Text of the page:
A New Government – A New Disability Reform Agenda
A New Government – A New Disability Reform Agenda.
Reflections from the Centre for Disability Law & Policy
At NUI Galway.
9 February, 2016
The hard-won economic recovery is now well underway. The Government deserves credit for this. But we now need a social recovery to match it – one based on the equal citizenship as well as productive capacity of persons with disabilities.
All political parties need to address these reform challenges and show the voters they mean it. Otherwise they cannot claim the support of citizens with disabilities who have had to put up with a lack of innovation, bad services and low expectations. We – at the Centre for Disability Law & Policy at NUI Galway – contend that those who contend for high office have to provide convincing plans to meet the following challenges.
- First of all, our service model needs a drastic overhaul. It is still premised on a medical model of allocating resources to meet specific needs. These needs are important. But they should be put alongside the higher importance of enabling people to get a life and live independently and in the community.When the present Government came into office it promised a radical shake-up of the way the public service functions. Nothing of the sort has happened. We are left with the same unfit-for-purpose service model – the only difference being that it now has a static or shrunken budget. The stated goal of successive Governments has been in favour of the personalization of supports with budgets devolved to the person (and freedom to shop beyond traditional service providers). While we pour money in to an old and discredited model the world has moved on. Australia’s National Disability Insurance Scheme is particularly impressive. Some services are innovating. But isolated pockets of excellence simply aggravate people’s frustration. Someone, somewhere in public office has to grasp the public interest and enforce it throughout the country. All parties should declare now their intention to forcefully re-engineer our existing service model and transform it to meet best international practice.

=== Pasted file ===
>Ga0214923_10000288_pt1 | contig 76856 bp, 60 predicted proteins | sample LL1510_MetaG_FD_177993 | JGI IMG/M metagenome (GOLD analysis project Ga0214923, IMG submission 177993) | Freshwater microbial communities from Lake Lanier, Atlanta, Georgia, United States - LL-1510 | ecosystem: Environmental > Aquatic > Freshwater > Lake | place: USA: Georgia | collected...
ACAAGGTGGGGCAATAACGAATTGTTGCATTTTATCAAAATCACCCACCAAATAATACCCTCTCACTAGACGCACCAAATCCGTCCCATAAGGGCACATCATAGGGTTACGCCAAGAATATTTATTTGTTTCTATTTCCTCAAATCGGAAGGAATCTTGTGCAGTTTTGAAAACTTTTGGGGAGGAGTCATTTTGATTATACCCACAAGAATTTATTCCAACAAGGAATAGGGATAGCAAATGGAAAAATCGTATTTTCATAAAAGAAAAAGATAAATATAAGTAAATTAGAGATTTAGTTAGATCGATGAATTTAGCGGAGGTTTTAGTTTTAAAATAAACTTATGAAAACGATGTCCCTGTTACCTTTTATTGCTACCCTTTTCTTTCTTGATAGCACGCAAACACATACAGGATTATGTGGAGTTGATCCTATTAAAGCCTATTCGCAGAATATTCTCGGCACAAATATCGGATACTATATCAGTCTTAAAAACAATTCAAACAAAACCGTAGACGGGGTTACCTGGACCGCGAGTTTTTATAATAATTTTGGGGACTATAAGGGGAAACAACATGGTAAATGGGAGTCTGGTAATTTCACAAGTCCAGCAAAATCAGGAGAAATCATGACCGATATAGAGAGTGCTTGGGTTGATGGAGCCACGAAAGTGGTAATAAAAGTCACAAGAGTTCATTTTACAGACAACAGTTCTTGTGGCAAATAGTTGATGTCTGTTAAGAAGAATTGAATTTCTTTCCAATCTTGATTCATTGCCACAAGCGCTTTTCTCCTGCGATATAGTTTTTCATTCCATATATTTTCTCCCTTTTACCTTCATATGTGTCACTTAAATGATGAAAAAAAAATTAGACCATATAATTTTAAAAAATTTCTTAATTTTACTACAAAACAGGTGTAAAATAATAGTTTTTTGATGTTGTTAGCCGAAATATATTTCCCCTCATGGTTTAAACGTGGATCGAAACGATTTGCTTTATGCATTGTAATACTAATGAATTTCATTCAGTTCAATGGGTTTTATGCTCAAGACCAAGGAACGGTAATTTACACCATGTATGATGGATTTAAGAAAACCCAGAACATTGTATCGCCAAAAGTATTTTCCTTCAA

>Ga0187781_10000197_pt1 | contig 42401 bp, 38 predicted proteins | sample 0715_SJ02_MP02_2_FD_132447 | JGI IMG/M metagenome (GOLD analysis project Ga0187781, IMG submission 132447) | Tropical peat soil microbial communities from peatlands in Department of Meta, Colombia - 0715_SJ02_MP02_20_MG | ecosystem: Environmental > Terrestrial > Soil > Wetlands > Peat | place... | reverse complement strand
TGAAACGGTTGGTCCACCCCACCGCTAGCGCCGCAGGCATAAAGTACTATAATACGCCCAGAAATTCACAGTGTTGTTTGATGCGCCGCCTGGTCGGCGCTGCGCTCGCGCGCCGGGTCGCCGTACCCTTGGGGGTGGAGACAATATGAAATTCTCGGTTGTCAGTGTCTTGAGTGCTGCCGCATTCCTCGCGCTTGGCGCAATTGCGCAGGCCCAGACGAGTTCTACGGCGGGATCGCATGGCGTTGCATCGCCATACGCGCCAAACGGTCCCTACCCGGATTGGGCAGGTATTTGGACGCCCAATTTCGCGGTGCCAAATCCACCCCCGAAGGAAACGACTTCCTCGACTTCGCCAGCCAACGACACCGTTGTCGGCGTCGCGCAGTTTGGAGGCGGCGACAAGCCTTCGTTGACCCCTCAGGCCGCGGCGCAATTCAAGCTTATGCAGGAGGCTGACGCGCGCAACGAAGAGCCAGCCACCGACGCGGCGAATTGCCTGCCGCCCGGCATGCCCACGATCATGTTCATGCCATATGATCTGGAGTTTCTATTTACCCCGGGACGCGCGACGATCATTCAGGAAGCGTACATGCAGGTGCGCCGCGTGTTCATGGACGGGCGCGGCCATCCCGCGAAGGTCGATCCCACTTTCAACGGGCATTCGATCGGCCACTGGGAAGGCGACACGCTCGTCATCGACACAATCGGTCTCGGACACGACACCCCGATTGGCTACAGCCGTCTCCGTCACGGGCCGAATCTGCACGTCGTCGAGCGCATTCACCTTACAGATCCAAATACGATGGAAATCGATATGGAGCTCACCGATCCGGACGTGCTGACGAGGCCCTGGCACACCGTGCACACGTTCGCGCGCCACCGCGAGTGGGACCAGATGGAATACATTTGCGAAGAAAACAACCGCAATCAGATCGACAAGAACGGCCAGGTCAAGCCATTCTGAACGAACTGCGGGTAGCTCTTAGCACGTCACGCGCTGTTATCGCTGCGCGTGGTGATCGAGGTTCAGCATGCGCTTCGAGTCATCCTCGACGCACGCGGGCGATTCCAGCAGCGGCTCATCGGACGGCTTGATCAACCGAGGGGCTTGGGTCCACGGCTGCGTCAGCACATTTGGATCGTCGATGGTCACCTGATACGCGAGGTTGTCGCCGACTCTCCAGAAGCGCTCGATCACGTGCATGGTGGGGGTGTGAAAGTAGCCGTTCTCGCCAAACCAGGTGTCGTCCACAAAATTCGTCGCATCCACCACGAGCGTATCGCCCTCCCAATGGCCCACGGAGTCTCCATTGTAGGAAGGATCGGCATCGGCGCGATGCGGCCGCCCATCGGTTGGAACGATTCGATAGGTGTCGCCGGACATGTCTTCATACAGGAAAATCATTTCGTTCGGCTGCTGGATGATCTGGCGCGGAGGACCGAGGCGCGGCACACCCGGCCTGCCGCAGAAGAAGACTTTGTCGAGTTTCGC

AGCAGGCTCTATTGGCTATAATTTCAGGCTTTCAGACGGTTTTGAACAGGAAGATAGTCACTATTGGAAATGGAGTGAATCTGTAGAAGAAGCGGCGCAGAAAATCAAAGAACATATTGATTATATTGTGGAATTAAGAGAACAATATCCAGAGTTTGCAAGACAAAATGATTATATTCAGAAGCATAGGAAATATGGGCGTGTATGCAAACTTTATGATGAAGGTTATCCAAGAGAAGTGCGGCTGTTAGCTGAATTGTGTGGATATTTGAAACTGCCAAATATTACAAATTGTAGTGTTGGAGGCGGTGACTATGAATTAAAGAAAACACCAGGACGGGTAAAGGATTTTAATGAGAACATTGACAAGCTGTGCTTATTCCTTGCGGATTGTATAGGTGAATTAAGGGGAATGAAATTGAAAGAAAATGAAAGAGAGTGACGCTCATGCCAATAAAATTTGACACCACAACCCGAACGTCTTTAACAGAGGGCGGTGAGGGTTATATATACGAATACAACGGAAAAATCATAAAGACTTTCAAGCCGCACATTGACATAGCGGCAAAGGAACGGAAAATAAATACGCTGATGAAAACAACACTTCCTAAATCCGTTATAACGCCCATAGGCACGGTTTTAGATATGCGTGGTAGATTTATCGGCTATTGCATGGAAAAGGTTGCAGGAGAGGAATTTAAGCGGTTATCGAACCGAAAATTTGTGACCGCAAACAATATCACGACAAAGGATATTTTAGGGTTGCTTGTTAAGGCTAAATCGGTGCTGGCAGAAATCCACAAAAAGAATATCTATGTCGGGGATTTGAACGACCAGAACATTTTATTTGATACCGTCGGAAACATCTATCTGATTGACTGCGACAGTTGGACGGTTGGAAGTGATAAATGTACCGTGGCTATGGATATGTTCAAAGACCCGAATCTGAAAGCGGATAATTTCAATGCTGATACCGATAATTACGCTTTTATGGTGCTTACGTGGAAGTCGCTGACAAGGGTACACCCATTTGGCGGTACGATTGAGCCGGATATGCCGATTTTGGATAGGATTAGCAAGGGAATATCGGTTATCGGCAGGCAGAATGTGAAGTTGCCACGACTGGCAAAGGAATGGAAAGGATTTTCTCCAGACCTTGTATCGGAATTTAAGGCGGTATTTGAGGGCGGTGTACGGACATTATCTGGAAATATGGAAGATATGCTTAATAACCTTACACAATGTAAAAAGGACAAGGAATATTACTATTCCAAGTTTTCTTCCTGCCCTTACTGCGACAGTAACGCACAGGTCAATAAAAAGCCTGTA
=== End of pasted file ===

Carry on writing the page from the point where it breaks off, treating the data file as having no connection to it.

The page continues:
- Secondly, the endemic poverty of persons with disabilities has to be tackled. Everyone knows that employment is a key to independence as well as social integration. The recently announced Employment Strategy is a good start. But we also know that employment for many people with disabilities will not necessarily generate the resources needed to get a life. And our social welfare system on its own will not do. It needs to be complemented by positive wealth accumulation strategies particularly in favour of persons with disabilities and especially those with intellectual disabilities. There is a lot of fiscal innovation throughout the world now which enables trust and other funds to grow in favour of persons with disabilities without impacting their social entitlements (e.g., Canada). Often this requires Government to incentivize third parties to invest (with appropriate tax breaks). There is no reason why the Department of Finance cannot innovate beyond the well-known limits of our social welfare model. There is no reason why we cannot break beyond the assumption that people with disabilities will either remain resource-poor or dependent on social welfare (more or less the same thing). Our political parties need to commit to innovative with new fiscal models to grow the assets of persons with disabilities to ensure they have choices and do not fall into steep poverty traps.